Make it personal and urgent

One of largest barriers to convincing deniers and the apathetic alike is the belief that climate change just isn’t something they will have to deal with. In fall 2015, the Yale Climate Change Communication project found that just 42 percent of people believe that climate change will harm them personally. Even sadder, that’s 6 percentage points higher than during the spring—a promising trend but disappointing total reach.

The more you can make climate change an urgent, personal issue and show examples of how it’s already harming health, wealth and communities, the better. You may notice that when you receive emails from your favorite nonprofits, they’re full of deadlines and short-lived opportunities. That’s not an accident: creating a sense of urgency is an effective way to get people to take action.

The same applies when talking to doubters about climate change. If you’re talking about health impacts, point to a child you know who suffers from respiratory illness. If you’re using extreme weather events to make your point, highlight the coming fire or hurricane season. When focusing on their personal actions, talk about next month’s utility bills or a beach trip that would compel someone to bike instead of drive, or cook white bean salad instead of steak for dinner.

Convincing a doubter that climate change is happening and man-made is a huge challenge. But showing folks how acting on climate will benefit them and their families can be an easier sell. Finding common ground and mutual benefit may be the key to building the political support we need to save our planet from worse climate impacts yet to come.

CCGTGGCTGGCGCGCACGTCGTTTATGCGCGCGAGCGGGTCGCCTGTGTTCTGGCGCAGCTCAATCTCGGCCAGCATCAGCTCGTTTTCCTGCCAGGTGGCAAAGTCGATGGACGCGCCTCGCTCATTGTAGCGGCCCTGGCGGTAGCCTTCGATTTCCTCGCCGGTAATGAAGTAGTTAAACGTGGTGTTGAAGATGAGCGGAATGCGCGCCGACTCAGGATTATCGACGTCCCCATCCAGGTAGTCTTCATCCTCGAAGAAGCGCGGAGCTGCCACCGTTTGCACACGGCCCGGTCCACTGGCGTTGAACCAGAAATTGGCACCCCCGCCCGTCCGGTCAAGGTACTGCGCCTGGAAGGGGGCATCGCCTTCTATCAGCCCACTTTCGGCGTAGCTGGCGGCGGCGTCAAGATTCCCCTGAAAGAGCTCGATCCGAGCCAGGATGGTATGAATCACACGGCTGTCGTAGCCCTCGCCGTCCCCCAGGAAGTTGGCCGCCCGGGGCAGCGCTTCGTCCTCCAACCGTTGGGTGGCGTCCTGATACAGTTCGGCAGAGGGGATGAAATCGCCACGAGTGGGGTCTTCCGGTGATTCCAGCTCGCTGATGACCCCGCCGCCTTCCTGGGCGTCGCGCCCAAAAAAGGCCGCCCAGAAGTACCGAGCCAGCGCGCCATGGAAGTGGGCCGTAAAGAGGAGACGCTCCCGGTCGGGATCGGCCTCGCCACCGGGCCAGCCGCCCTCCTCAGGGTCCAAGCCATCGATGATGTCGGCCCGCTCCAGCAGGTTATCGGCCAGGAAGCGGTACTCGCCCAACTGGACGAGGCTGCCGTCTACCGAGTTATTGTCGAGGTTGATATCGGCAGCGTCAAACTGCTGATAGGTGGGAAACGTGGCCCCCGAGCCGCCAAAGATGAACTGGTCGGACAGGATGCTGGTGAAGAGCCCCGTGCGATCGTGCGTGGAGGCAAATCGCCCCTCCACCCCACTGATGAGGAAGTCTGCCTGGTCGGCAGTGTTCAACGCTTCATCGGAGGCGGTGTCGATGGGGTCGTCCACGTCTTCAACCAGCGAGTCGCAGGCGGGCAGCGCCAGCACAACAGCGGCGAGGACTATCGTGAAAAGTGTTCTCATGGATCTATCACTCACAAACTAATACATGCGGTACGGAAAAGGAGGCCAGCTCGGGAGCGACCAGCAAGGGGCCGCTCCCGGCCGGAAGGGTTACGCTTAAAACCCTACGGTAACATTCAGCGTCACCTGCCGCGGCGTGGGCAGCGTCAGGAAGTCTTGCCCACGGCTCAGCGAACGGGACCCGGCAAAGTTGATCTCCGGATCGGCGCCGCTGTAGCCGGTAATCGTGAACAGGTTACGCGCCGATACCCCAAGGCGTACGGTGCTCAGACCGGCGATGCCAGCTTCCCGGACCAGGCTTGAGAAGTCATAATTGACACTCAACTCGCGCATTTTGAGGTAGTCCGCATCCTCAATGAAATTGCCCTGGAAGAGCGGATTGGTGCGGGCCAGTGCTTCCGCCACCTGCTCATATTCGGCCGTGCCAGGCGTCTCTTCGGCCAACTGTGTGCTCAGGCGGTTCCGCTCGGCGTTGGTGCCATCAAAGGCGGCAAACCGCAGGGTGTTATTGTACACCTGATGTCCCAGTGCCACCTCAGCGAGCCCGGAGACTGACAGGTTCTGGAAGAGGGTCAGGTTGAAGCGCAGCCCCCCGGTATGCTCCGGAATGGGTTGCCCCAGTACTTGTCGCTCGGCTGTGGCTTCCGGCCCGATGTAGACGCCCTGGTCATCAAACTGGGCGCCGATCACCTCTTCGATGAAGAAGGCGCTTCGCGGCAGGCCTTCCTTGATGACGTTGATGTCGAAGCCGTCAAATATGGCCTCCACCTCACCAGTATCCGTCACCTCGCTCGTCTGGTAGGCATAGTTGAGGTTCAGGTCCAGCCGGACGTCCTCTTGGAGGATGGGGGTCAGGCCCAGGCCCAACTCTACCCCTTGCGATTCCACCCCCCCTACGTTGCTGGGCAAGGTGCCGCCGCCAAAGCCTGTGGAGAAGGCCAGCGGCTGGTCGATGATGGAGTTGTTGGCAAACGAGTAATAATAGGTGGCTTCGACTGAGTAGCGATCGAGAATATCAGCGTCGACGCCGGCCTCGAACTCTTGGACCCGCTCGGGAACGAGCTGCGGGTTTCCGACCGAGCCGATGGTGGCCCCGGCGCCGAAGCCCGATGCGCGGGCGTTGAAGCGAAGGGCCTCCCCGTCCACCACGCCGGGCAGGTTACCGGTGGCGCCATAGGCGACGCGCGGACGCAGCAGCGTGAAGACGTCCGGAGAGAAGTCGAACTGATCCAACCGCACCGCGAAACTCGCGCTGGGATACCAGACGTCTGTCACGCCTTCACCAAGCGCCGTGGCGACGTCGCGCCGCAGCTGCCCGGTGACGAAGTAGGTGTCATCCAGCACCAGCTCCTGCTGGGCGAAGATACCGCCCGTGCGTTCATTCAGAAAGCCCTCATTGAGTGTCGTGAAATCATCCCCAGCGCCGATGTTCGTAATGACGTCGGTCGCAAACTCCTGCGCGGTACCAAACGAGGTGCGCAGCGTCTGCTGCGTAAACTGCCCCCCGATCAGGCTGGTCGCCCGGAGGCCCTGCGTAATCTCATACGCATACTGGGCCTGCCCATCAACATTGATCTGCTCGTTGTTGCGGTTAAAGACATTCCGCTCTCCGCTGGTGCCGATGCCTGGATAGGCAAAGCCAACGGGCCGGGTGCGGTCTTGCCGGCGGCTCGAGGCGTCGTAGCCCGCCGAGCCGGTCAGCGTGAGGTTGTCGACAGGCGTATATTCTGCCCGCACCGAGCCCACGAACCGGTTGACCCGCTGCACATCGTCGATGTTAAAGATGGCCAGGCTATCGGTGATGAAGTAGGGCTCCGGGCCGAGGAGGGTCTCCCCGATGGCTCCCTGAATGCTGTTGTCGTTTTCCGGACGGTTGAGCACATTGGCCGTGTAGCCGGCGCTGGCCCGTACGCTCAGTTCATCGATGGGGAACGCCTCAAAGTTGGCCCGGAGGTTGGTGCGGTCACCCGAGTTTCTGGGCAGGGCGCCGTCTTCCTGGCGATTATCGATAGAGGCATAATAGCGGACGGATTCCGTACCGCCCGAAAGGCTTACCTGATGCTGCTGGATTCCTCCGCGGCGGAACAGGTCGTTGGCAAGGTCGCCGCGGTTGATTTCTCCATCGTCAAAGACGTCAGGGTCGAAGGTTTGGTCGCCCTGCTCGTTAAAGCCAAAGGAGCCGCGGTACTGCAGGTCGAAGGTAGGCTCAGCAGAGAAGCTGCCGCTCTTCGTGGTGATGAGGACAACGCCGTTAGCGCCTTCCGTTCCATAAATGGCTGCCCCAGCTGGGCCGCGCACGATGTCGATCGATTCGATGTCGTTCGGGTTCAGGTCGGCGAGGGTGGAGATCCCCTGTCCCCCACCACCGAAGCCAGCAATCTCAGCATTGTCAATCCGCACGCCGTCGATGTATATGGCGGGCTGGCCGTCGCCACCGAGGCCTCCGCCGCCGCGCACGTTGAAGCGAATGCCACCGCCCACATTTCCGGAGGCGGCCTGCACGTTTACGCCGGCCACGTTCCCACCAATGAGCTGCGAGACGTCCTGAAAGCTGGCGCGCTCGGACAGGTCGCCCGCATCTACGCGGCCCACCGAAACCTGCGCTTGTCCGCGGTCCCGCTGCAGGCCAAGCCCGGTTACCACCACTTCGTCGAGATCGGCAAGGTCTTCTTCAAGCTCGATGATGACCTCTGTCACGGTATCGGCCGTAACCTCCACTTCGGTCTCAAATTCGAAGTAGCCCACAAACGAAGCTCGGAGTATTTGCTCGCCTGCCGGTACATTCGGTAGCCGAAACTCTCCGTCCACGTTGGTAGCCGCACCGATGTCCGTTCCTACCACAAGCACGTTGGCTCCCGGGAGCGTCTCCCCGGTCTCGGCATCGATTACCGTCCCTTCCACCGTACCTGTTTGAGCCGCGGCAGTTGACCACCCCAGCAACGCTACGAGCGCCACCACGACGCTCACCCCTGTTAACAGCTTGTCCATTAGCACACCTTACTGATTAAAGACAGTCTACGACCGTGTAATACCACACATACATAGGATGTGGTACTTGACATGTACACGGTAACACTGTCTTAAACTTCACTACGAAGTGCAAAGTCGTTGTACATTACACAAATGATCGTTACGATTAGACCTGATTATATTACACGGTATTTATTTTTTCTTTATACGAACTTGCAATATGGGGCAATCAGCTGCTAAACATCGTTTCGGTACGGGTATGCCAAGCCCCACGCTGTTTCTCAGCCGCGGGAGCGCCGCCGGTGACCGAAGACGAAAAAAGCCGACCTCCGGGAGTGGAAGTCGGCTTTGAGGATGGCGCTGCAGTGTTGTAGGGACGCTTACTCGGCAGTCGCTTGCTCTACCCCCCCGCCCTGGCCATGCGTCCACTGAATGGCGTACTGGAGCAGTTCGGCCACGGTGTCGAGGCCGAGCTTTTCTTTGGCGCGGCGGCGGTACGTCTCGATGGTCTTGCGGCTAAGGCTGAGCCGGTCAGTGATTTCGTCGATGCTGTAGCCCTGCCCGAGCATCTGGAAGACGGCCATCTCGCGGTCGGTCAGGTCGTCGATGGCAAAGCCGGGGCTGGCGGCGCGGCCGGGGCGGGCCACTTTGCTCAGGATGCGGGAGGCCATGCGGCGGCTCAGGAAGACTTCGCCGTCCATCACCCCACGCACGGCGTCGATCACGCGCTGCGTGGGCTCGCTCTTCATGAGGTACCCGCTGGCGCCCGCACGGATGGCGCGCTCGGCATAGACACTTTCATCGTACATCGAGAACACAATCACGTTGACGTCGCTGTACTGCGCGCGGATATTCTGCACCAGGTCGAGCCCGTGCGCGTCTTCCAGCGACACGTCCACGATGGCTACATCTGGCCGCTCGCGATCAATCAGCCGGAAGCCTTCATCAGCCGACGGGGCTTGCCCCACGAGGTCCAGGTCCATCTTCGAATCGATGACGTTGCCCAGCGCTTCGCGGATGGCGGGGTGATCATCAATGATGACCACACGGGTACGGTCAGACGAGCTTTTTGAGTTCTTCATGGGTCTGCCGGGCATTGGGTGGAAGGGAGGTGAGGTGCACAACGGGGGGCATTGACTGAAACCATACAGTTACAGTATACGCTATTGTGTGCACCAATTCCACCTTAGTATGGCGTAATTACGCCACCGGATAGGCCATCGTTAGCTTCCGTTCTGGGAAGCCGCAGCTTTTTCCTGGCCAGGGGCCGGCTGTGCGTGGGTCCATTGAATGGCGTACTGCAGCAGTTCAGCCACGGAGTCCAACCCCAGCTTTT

Aaron Viles is a Senior Grassroots Organizer for Care2. He works with citizen authors on Care2 Petitions to create petitions that will win concrete victories for animals, the environment and other progressive causes. Prior to Care2 he spent decades working within the non-profit environmental advocacy field. Aaron honed his craft while working for Gulf Restoration Network, U.S. Public Interest Research Group and Faithful America. He began his career with Green Corps, the field school for environmental organizing. When not in front of a screen or on a conference call, Aaron can be found doting on his daughters, pedaling furiously to keep up with the peloton and serving as a volunteer leader for the Gulf Restoration Network and his church.

Climate Change Cynics: How to Effectively Communicate With a Denier